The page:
Creative Uses Of The Cloud
For many, the cloud removes processing power constraints from the equation, allowing to think freely and creatively. The costs don’t increase much, or at all: using a single computer for 1000 hours costs the same as using 1000 for an hour. So cloud computing allows tackling big ideas and data, even for those without the proper infrastructure. Pharmaceutical companies, large enterprises and even the layman benefit from the availability of the cloud, already pushing the available technology to its limits.
But there is, you’d probably agree, the difference between a company that merely stores data in the cloud and a company that utilizes the bleeding-edge benefits that cloud computing can provide. The latter is what we’ll be concentrating on in this article.
Creative uses of cloud computing
Some uses can be deemed creative focus entirely on resource saving or increasing profits. The City of Seattle teamed up with Accenture and Microsoft last year in an effort to reduce power consumption across the city by 10 to 25%. The gist is that with comprehensive data analysis maintenance and power costs of buildings can be driven down significantly, but only cloud computing can provide the necessary processing power as hardware in each building is just too costly. Healthcare companies leverage cloud computing as well. The private sector, on the other hand, uses cloud computing to process huge data sets that result in better consumer recommendations (Amazon and eBay being the obvious examples).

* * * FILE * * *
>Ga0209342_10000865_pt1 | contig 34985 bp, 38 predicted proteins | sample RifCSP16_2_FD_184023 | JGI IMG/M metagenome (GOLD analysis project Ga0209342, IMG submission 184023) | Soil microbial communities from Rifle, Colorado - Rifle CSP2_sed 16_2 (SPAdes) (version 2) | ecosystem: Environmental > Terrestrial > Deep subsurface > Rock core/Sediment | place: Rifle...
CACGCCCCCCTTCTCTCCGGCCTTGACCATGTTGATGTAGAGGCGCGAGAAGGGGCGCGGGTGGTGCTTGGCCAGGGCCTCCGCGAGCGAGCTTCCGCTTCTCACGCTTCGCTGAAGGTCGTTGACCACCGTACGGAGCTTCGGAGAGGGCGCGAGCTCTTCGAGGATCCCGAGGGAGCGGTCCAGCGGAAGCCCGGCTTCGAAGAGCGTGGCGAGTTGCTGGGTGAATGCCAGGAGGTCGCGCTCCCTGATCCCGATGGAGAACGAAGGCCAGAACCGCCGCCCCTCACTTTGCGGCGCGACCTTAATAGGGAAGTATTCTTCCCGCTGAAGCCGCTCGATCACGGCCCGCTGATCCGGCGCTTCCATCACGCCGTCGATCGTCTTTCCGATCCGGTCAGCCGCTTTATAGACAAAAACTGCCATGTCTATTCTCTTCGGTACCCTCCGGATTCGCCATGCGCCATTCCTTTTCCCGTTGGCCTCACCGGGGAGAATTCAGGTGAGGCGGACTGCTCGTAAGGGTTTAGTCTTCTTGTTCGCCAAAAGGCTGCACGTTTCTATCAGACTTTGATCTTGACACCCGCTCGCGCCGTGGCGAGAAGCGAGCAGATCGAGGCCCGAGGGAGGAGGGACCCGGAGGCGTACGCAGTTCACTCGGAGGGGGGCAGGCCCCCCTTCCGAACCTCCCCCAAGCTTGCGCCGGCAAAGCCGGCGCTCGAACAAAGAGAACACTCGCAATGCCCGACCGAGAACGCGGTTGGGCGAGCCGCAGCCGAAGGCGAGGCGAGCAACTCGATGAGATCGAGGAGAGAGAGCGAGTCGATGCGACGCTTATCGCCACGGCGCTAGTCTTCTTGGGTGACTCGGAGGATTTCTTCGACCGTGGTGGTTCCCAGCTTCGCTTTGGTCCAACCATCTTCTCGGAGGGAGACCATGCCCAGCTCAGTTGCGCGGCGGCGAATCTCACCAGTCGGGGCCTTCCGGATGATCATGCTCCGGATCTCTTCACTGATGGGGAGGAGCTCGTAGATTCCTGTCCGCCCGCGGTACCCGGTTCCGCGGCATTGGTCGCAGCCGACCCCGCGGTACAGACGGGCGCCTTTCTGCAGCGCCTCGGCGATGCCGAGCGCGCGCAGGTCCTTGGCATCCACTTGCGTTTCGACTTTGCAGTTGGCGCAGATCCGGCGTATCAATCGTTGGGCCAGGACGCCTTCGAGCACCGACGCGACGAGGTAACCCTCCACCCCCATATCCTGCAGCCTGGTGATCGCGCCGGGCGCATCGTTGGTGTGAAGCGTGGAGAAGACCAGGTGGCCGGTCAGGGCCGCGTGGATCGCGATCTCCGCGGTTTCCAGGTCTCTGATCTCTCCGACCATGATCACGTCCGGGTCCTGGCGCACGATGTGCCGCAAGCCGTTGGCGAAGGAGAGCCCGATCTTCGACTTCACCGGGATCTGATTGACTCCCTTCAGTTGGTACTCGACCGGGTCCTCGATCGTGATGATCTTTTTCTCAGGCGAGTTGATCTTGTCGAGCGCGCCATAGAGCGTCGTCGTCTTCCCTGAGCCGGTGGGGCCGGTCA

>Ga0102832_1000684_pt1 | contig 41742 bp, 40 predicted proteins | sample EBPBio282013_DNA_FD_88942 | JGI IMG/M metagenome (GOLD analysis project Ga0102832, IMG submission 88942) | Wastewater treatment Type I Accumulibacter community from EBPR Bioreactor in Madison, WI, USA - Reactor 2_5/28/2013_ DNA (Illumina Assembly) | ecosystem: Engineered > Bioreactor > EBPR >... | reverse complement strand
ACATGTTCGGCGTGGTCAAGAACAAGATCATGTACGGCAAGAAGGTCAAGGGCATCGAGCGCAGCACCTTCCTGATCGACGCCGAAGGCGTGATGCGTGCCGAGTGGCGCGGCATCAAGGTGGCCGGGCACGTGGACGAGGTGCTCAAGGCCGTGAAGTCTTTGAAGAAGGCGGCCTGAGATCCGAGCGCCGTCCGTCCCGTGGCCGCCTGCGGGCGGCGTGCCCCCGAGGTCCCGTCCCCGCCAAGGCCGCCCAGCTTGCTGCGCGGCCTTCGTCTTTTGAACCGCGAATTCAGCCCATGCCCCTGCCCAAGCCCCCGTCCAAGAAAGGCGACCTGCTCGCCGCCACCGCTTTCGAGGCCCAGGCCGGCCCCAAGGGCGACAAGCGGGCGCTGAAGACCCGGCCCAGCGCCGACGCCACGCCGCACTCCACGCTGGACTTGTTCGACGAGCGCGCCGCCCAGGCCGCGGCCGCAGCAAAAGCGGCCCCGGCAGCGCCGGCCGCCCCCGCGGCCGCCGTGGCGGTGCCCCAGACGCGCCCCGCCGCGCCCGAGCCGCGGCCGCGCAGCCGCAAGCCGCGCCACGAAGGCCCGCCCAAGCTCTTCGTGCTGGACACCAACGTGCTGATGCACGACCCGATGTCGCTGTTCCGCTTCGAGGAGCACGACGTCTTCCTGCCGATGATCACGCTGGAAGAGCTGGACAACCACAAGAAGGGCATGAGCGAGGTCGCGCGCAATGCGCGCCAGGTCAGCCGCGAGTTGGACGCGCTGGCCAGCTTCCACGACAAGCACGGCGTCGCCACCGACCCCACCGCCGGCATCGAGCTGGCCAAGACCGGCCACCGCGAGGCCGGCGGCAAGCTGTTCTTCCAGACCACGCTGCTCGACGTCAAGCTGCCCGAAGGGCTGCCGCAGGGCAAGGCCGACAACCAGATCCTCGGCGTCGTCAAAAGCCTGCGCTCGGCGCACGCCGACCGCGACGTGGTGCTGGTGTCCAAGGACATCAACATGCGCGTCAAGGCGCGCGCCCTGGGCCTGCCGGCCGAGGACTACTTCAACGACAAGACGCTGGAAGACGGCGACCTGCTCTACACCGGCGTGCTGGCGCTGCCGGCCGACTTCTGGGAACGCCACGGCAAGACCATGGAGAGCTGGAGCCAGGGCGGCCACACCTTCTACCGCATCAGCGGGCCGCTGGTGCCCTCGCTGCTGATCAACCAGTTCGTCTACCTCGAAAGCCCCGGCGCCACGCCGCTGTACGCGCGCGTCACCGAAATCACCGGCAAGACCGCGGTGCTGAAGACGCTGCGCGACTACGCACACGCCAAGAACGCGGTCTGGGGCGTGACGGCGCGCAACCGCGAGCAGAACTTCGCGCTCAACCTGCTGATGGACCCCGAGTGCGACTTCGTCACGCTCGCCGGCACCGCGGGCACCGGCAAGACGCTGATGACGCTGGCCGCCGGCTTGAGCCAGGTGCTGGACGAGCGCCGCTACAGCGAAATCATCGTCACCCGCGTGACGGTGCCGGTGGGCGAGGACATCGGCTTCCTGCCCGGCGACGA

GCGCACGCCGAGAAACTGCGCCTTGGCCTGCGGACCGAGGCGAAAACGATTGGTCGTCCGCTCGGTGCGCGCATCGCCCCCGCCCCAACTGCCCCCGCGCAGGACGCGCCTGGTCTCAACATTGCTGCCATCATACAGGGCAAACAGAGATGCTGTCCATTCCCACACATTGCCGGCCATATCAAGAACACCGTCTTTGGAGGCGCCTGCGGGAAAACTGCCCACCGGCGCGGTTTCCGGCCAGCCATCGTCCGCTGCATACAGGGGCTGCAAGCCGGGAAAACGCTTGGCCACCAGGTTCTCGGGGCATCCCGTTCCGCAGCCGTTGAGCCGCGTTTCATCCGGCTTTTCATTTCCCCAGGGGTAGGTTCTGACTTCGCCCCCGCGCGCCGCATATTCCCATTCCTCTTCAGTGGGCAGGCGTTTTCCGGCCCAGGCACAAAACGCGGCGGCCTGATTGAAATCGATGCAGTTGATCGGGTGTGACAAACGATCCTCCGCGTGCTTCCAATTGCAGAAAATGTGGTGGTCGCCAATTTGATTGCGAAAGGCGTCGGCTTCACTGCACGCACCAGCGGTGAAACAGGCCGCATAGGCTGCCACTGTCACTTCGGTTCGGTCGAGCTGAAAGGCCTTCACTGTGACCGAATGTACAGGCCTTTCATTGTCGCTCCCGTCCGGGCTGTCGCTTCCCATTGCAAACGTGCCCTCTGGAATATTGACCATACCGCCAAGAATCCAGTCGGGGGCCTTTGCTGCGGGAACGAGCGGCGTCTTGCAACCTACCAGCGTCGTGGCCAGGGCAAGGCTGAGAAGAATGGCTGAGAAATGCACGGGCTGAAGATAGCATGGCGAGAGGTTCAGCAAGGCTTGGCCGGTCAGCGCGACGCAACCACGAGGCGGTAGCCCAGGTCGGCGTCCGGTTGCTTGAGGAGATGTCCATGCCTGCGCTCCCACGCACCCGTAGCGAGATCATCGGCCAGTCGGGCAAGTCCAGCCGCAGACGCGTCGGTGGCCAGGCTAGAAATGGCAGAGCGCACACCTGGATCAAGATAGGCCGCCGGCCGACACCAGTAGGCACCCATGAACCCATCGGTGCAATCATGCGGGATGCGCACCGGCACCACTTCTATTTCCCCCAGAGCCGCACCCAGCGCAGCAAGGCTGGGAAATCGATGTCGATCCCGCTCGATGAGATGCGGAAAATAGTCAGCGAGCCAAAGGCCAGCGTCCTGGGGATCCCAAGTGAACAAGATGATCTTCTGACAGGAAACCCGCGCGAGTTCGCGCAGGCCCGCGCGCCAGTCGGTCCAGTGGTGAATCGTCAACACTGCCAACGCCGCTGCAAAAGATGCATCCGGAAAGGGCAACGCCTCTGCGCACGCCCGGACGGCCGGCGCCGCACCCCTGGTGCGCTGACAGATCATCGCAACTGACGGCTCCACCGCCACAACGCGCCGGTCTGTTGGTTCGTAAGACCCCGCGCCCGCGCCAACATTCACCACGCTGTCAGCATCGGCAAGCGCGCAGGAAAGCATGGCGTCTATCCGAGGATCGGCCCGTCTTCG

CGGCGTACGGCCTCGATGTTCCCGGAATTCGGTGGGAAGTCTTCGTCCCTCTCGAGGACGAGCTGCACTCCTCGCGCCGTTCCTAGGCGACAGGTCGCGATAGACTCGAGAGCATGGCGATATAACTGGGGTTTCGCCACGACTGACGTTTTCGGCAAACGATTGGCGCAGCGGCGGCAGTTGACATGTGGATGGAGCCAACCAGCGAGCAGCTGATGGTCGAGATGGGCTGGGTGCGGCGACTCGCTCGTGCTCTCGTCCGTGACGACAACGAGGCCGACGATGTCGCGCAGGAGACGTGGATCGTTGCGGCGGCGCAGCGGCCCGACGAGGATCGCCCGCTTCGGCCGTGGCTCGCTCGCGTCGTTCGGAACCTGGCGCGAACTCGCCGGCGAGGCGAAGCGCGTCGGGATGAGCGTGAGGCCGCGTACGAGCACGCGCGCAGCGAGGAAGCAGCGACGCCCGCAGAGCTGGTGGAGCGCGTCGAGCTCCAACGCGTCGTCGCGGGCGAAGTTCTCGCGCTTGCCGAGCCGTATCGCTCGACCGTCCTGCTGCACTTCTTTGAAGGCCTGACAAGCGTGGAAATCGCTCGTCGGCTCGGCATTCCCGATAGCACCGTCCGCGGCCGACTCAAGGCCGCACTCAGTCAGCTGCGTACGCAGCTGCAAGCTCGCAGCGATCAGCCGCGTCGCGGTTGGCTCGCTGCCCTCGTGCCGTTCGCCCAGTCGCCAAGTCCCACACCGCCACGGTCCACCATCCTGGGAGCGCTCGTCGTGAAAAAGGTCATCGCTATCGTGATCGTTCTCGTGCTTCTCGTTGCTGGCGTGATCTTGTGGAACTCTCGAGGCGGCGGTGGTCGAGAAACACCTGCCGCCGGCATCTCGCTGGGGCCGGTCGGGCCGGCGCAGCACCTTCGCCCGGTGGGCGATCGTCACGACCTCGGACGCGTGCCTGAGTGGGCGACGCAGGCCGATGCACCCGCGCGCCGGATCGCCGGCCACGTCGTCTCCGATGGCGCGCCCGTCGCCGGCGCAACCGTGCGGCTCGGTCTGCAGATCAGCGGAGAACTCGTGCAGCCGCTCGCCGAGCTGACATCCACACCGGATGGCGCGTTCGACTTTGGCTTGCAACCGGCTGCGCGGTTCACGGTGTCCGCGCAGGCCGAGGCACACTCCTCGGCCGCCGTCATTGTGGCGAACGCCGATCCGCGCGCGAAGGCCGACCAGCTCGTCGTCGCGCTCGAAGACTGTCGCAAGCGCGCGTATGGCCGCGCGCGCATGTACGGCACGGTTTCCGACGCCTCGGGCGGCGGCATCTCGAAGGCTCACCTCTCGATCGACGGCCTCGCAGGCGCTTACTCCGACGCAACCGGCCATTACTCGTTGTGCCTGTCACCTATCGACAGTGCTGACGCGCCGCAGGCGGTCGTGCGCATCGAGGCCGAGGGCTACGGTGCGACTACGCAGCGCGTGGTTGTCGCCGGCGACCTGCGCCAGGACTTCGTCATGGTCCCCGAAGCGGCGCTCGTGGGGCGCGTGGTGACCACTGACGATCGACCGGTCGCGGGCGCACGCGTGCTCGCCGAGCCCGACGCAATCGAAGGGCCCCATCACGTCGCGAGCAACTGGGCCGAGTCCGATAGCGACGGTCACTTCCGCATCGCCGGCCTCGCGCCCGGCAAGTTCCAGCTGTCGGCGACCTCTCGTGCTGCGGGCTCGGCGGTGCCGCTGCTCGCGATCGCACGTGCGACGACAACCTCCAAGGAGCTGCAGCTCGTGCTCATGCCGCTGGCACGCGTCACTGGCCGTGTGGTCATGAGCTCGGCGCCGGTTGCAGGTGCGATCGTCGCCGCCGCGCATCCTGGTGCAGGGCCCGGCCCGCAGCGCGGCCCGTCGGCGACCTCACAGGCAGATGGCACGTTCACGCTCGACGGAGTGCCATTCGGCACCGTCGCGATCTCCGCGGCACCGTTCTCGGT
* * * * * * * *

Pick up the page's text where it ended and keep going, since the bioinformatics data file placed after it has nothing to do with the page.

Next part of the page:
On the other hand, companies like Adobe leverage cloud computing to streamline data across different platforms, as well as move their software to the cloud. Although their Creative Cloud has its opponents, you can’t disagree with the lower starting costs to businesses and freelancers. The SaaS model seems to be working out quite well for Adobe, and them being the first company to push for an integrated marketing cloud sends a welcome signal to consumers looking for a solution that simplifies managing their marketing efforts from channel to channel.
However, some companies leverage cloud computing – and, yes, data sets that can be deemed ‘big’ – to come up with altogether unprecedented services. The Real Estate market is seeing some stuff that sounds right out of a sci-fi movie: tools like SmartZip allow realtors to mail prospective clients that are, according to an algorithm, about to sell their property. Relocality is another app catered to real estate, but is instead focused on regular customers. It suggests people which NYC neighborhood would suit them best, based on their Facebook interests. While the pendulum is swinging towards Big Data, not cloud computing here, it’s still a wild idea that leverages the hyperconnectivity of today’s data.
What we can gather from this, is that now we have insights where previously we had only the opinion of an expert, or no opinion at all. Data-driven insights that can be processed quicker than ever before, and will eventually, and sometimes already do, outpace human decision making. Cloud-based software allows for a streamlined experience and lower starting costs though some do lament that ultimately the chance to “invest” in software will be lost.
By Lauris Veips